Intermediate solo open boater Mohawk XL-13; 240 lbs somewhat limited dexterity, but damn strong.
On class 2+ water I can cross the eddy line at the proper angle, lean and turn the boat nicely upstream towards the boulder. Except my downstream momentum was so strong to begin with I usually wash right back downstream. With all my might and quick, short powerful strokes I can often paddle up into the eddy, but others don’t seem to have nearly so much trouble.
It doesn’t seem right I should try to reduce my downstream momentum by backpaddling before making my cut across the eddy line, as no one else seems to do this. But I just can’t seem to figure out what I’m doing wrong.
Any help here?
Intermediate solo open boater Mohawk XL-13; 240 lbs somewhat limited dexterity, but damn strong.
Sounds to me like…
…if your down stream momemtum is too strong and carrying you right past the middle eddy behind the rock, then you didn’t get far enough up stream in the calmer water before you started across.
When you start across, you will naturally be getting a angle pull back down river, so you have to be up far enough up to start with.
Reading the river comes with experience.
The probable causes of what you are experiencing are:
- Entering the eddy at too acute an angle. Think of it as a cellophanes fence that you need to punch through. If you come straight down river you tend to glance off of the cellophane. If you approach the eddy at closer to a 45 degree angle, you are more apt to punch through.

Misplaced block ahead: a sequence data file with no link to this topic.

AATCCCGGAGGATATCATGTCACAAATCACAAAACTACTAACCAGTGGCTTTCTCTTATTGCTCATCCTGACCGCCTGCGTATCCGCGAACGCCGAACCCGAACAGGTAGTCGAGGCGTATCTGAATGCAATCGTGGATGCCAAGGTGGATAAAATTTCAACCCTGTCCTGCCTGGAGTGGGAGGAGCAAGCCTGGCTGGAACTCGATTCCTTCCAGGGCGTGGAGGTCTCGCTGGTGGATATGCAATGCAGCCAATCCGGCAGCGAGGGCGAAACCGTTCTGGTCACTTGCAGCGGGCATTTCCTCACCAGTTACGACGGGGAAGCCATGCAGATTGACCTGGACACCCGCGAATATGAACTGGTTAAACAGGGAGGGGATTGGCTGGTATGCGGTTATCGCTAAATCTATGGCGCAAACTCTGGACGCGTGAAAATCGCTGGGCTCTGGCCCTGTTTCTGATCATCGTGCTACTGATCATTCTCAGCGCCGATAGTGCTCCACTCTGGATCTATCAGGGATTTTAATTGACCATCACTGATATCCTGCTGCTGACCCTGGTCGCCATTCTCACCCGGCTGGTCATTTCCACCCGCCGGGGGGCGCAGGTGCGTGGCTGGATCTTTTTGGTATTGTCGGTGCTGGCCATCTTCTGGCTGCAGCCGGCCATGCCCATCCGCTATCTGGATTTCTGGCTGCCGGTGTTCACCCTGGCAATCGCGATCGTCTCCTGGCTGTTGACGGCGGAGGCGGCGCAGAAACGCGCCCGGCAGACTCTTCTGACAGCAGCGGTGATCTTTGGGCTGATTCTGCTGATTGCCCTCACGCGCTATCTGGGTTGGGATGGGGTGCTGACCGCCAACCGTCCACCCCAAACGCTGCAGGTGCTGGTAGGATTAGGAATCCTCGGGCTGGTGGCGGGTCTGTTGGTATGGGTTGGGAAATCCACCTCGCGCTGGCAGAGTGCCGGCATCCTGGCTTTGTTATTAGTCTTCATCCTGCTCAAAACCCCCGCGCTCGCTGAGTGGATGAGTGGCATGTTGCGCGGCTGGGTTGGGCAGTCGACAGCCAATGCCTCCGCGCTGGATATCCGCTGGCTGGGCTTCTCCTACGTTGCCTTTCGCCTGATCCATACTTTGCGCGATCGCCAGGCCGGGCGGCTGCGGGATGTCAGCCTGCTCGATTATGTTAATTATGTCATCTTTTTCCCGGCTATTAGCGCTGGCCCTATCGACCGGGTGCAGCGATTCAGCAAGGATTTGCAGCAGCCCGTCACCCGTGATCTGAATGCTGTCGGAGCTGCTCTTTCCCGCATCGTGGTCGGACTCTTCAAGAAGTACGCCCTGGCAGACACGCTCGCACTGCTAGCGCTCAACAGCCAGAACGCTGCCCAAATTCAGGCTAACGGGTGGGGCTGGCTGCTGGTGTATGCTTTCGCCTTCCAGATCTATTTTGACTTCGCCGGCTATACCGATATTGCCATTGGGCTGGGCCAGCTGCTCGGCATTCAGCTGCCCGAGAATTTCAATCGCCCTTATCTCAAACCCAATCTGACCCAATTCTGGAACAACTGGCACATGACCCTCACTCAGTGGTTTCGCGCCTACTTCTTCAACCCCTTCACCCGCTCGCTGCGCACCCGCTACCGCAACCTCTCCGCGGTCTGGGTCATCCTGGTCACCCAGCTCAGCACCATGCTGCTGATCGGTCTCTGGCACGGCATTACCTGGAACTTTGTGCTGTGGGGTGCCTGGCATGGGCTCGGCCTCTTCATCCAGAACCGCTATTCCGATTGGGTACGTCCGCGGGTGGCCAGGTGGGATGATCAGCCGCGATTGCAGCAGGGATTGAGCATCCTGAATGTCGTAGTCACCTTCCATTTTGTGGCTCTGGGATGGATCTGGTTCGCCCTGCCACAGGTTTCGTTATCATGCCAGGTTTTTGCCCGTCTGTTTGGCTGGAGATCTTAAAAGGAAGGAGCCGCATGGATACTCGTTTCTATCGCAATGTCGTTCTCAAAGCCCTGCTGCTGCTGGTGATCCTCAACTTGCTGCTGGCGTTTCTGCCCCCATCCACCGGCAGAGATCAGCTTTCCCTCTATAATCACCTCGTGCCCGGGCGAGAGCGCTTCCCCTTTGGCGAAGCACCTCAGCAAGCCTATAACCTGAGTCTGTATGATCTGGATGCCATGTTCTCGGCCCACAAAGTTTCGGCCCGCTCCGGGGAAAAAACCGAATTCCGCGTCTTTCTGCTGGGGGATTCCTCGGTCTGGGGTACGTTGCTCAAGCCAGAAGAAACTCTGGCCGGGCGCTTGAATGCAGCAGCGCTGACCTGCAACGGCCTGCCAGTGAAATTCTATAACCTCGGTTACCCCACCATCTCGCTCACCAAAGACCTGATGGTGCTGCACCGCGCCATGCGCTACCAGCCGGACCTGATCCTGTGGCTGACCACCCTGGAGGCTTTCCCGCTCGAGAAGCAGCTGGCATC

- Not powering completely across the eddy line. This will cause you to spin out on the eddy and get washed down stream.
I agree …
Sounds to me like you are not hitting the eddies high enough, and not setting the correct angle. Experiment, keep practicing, you’ll get it eventually. I spend a lot of my time on flatwater rivers, in flatwater canoes, practicing ferrying, eddy turns and peel outs just for fun.
That helps keep you sharp for higher class water too.
“You can dance with the river, but you have to know the steps.”
I agree with the previous posters, except that you might want to try an even bigger angle, like 75 degrees (more perpendicular to the eddy line), so that you have even less downstream momentum.
One thing to remember is that WW boats have a lot of rocker, so the first few feet of the boat are just skimming over the water. You’re not really in the eddy until your knees cross the eddy line. Paddle with forward strokes until your knees cross the eddyline. Once your knees cross, you can use a quick stern pry or a forward cross draw to help turn the boat upstream. Also, you can try leaning the boat hard upstream right after your knees cross the eddyline, so that the boat carves the upstream turn.
One more thing- a lot of eddies have a “sweet spot”. A little bit downstream of the rock there is often a small standing wave. At large angles (closer to perpendicular to the eddy line) hit the trough of the wave. As long as you have decent forward speed, it will funnel you right into the eddy, while at the same time killing part of your downstream momentum.
At smaller angles you can use the crest of the wave to bounce your bow into the eddy.
By the way Rick…